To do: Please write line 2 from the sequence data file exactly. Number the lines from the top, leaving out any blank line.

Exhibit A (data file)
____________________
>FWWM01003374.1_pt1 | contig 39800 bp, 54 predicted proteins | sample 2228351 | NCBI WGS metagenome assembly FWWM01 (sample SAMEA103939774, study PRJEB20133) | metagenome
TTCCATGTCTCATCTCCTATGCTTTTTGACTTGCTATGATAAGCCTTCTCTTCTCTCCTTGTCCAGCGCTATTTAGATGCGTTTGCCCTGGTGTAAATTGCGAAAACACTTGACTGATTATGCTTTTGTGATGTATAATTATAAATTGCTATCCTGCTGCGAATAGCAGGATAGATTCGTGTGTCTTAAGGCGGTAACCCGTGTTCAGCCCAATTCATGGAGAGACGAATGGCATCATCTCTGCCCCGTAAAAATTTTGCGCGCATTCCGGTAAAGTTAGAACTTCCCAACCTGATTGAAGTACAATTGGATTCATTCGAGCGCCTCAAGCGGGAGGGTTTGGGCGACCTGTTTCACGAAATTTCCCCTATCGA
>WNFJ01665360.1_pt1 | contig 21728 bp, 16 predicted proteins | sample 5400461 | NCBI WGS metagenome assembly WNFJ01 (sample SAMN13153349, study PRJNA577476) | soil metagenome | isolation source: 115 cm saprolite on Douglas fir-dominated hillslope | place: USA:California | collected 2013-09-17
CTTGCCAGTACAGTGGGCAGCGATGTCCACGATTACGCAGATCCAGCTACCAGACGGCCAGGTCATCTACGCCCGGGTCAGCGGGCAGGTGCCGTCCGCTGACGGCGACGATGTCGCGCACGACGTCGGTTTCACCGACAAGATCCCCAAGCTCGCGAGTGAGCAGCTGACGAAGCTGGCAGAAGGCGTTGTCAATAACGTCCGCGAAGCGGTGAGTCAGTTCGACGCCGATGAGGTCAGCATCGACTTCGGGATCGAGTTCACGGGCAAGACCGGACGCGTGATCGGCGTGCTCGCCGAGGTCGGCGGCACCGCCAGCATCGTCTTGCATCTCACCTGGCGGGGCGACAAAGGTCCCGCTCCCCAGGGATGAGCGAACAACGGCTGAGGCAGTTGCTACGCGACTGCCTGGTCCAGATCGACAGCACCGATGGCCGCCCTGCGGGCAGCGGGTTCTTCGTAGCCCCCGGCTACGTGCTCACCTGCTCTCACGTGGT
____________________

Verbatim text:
TTCCATGTCTCATCTCCTATGCTTTTTGACTTGCTATGATAAGCCTTCTCTTCTCTCCTTGTCCAGCGCTATTTAGATGCGTTTGCCCTGGTGTAAATTGCGAAAACACTTGACTGATTATGCTTTTGTGATGTATAATTATAAATTGCTATCCTGCTGCGAATAGCAGGATAGATTCGTGTGTCTTAAGGCGGTAACCCGTGTTCAGCCCAATTCATGGAGAGACGAATGGCATCATCTCTGCCCCGTAAAAATTTTGCGCGCATTCCGGTAAAGTTAGAACTTCCCAACCTGATTGAAGTACAATTGGATTCATTCGAGCGCCTCAAGCGGGAGGGTTTGGGCGACCTGTTTCACGAAATTTCCCCTATCGA